Old and New Ways to Praise

by Rev. Ellie Barrington - January 31, 2010 A reflection on Psalm 149

“Praise the Lord, sing to the Lord a new song.”

“Worship is sacred ritual intended to pry open the doors of our hearts to the Holy Spirit,” writes Bruce Sanguin in ‘The Emerging Church.’ “Music moves the soul and when a solo or hymn clicks with the theme of the service, magic happens.” Like most of us humbled preachers, Bruce recognizes that “long after people forget what the sermon was about, they’re still humming the music.” So he names “making a joyful noise unto God” with robust congregational singing as the crucial role of all our music ministries.

Isn’t it true that when we stand up and sing words that are true to us, in a tune that lifts us, our hearts are pried open to the Holy? We feel that Christ radiance, within and around us!

This morning, as we dedicate our new More Voices hymn book supplements – to the glory of God and the honour of our loved ones – we hear some of the ancient Psalms – there are six of them – enjoining us to “sing a new song to the Lord.” Yet, as we all know, introducing new songs doesn’t necessarily make for robust congregational singing – not at first. Many of us humans strain to sing something new. (You wouldn’t want to have been sitting next to me at Choir practice on Thursday!)

On Wednesday morning we looked at these six psalms, in both the New Revised Standard Version, and Peterson’s paraphrased modern Psalms in “The Message.” Interestingly, it was the youngest in our Circle who asked the question of the day: “Why do we need to sing new songs?” And it was the eldest of us who responded first: “Something unusual or wonderful happens in your life. Something different,” she said, “and you think: I have to do something new in response to that.” Sing a new song to God.

God is always creating and guiding. Always energizing, healing, changing us with love. As we learn to look for and consciously absorb God’s active presence in our lives, we naturally respond with our own loving creativity. Not for God’s sake, but because we need to express ourselves.

That is one reason to sing a new hymn – to keep our relationship with God current – up-do-date with our lives. Like a plainspoken everyday prayer, a new hymn expressed in the style and language of now, can help us ‘stay real’ and feel more real in our sung conversations with the Holy.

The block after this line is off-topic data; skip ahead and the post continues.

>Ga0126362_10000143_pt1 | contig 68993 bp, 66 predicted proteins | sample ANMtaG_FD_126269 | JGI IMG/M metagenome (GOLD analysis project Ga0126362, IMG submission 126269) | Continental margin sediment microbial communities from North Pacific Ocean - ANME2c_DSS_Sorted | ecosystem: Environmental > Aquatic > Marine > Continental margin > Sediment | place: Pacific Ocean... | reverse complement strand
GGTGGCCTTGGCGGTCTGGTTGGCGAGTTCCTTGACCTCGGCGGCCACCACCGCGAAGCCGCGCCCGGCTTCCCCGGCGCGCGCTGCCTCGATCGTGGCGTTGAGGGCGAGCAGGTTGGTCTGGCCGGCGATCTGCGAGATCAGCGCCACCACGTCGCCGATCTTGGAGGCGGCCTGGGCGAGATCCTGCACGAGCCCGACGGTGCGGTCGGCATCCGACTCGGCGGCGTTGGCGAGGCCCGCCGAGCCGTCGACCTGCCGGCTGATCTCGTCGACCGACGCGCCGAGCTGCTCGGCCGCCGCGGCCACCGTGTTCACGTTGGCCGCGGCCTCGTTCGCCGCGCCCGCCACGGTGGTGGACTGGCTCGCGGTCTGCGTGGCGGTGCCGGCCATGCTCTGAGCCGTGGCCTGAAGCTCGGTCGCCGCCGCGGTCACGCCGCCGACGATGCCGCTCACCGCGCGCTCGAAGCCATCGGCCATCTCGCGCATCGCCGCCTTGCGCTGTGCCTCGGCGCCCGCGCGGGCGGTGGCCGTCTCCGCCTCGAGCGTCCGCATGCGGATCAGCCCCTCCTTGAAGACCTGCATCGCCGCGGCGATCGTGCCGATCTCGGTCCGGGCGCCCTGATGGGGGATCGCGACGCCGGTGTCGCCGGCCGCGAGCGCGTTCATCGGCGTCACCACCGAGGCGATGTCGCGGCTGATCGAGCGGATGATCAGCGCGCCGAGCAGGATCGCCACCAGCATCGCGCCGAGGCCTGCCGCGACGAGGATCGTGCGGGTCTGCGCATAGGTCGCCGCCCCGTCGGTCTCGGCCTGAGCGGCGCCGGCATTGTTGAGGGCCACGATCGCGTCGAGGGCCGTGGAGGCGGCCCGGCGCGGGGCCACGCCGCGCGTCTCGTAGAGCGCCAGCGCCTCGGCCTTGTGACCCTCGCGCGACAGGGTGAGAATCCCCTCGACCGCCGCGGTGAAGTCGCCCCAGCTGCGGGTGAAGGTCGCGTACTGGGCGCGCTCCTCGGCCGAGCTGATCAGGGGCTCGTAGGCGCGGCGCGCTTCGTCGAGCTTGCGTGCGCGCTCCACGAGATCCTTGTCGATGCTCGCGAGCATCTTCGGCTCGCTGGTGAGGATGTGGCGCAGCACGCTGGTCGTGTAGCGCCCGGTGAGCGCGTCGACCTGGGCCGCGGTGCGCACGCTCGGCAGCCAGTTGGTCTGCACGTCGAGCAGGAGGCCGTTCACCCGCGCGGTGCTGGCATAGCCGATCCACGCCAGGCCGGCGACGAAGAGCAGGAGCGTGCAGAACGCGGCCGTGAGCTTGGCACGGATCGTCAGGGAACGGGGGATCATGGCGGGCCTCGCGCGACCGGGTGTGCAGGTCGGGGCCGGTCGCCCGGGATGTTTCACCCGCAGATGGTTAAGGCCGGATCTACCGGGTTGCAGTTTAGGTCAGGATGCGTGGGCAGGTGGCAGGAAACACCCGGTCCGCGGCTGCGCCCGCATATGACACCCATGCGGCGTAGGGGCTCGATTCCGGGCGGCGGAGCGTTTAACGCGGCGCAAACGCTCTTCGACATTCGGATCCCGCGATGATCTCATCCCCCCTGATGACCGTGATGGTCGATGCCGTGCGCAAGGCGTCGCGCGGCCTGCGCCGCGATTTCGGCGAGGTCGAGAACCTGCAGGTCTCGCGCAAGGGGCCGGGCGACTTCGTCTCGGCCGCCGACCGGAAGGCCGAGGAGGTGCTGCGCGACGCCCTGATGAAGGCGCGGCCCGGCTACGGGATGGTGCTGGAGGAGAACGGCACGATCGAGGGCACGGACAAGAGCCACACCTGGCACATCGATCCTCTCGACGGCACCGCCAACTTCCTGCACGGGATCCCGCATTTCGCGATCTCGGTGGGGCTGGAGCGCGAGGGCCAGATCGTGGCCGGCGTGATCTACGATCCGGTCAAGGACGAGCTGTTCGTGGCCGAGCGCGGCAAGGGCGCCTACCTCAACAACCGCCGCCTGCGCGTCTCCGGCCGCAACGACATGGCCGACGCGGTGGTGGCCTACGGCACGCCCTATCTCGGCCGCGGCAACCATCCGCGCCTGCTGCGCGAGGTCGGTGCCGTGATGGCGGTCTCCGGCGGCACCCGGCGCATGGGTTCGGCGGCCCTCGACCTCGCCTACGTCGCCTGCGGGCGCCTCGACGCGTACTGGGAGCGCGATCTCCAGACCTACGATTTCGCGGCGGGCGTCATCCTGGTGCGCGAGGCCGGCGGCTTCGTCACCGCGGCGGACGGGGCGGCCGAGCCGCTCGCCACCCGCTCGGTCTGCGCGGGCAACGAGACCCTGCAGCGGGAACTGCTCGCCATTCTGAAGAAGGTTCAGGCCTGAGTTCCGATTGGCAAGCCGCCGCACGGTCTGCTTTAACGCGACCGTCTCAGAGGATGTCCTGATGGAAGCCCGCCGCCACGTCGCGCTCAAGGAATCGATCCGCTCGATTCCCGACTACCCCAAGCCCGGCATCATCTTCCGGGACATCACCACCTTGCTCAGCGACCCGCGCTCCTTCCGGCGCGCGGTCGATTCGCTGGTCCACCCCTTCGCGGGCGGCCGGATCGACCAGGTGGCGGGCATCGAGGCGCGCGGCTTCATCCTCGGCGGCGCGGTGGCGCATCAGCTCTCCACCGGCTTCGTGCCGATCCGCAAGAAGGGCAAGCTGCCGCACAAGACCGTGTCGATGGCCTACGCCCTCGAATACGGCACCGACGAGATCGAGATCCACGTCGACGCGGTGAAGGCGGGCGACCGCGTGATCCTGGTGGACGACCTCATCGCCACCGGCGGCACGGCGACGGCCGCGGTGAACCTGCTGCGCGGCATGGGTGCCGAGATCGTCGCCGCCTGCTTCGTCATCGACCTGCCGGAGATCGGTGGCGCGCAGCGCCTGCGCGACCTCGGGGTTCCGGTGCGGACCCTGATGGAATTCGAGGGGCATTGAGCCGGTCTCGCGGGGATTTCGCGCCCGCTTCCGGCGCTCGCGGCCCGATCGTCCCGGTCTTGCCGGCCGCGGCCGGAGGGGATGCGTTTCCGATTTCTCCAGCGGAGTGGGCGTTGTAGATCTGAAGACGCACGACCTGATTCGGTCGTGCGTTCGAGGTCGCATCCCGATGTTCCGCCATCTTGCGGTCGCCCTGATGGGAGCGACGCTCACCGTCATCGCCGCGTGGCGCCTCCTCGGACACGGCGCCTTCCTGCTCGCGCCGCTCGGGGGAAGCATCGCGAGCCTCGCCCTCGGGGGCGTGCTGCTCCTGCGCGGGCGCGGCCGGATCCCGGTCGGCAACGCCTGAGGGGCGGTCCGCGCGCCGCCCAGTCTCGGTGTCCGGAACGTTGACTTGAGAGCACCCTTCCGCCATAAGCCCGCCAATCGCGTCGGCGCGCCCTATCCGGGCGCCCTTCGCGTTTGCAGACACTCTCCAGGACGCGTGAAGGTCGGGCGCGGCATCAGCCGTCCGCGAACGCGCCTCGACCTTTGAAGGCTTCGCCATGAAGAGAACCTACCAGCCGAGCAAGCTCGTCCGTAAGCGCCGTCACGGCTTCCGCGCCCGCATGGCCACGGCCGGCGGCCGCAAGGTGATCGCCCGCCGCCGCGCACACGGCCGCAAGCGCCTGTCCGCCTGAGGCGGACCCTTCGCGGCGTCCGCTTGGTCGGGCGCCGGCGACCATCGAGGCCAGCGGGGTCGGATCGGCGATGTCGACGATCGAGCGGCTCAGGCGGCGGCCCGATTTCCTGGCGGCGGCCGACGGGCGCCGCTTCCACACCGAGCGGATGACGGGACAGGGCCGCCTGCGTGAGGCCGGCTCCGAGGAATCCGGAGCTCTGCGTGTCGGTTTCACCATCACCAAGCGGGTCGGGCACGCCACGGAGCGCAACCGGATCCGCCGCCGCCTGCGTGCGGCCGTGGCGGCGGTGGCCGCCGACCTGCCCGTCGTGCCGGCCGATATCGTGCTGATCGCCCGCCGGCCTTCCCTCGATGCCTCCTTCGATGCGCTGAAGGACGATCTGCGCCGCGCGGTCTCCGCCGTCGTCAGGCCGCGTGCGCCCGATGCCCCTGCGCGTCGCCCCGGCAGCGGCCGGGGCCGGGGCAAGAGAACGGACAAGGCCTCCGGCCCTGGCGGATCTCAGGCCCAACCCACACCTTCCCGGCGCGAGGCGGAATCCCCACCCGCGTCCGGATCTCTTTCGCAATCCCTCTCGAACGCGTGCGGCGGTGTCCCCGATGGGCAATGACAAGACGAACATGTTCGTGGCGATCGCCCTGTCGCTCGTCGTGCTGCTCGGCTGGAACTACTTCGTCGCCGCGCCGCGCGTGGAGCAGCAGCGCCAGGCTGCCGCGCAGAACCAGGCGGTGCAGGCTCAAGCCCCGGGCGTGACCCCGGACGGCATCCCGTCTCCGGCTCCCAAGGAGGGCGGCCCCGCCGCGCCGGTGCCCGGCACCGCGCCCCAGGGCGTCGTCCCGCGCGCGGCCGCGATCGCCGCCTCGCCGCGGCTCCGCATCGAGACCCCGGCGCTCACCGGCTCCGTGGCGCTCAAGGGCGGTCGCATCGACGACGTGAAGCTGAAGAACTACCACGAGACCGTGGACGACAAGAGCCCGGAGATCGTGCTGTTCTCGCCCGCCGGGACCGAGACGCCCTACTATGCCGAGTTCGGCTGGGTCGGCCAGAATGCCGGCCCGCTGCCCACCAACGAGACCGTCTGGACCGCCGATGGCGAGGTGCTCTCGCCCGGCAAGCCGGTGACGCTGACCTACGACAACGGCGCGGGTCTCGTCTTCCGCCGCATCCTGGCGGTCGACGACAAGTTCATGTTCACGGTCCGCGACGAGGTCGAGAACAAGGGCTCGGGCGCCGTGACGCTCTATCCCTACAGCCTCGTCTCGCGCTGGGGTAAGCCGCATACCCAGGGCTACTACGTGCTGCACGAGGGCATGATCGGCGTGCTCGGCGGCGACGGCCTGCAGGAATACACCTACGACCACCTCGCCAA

Anticipating today’s smorgasbord of new hymns, we naturally took stock of why we love the old hymns, which, I trust we’ll never abandon here. Old and well known hymns, we all agreed, open our hearts with memories and give us comfort, familiar rhythms flow easily from us in congregational song… and they conjure up grandmothers’ presence. We need our old hymns.

But why was I was surprised to hear someone approaching 90 say this? “ Our old hymns are very sad though. They so often end up in death. The newer hymns are mostly joyful.”

And it was someone older than my mom who responded to my question about our favourite instruments: “I love drums the best!” she declared. “The rhythm. The energy and the beat get the old feet moving.”

Others described their favourite instruments: as cello “because its rhythm gets in your chest”, and oboe, for its “bittersweet cranky sounds.” The violin “because it can talk…. get right inside you and it can cry and be joyous and mysterious.” I love the organ full stops, because its resonance seems to just expand my chest like joy – and the drums because their heartbeat moves mine to dance. And the guitar! – Well how many of us time travel along those six strings to our folk-singing youth? Guitars release a lot of social justice heart-songs.

Our More Voices hymn books invite some different instrumentations back into our 10:30 worship, to pry open more hearts, old and young, old and new. The different musical cultures represented between these covers stretch our appreciation of praise to other lands and to our immigrant communities. Learning to sing ‘their way’ helps us to learn to love “others.” It does takes some time and practise for us to comfortably cross musical cultures, but we manage it well here. Remember, way back in the ‘90s, when ‘Siyahumba’ was strange and new? Gayle wrote to me this week that they are singing it for the first time in her otherwise quite musically conservative church in Palm Springs. I think she is proud of us this time. Trinity has never been the church to be left behind the times!

The music in More Voices covers quite a spectrum of musics. Its hymns are mostly, but not all ‘new to us’ – written as they are since 1990. Thus the lyrics reflect a theology that focusses on life rather than death. The imagery shows a God who doesn’t have to be a male, though she can be that too. We sing these songs with a sense of the Christ within as well as out there, and a Spirit who is in the air.

Some of us will immediately take up these new songs with gusto and others can ride the current of their singing, until we learn to swim along. May all of us appreciate the wisdom of the ancient psalmists, who sung out so often: “Sing a new song to the Lord! Make a joyful noise all the Earth!”

Let’s see if this new song will pry some hearts open, shall we? Ready to rock with God?

More Voices #26 Your Love Is Amazing – Hallelujah!


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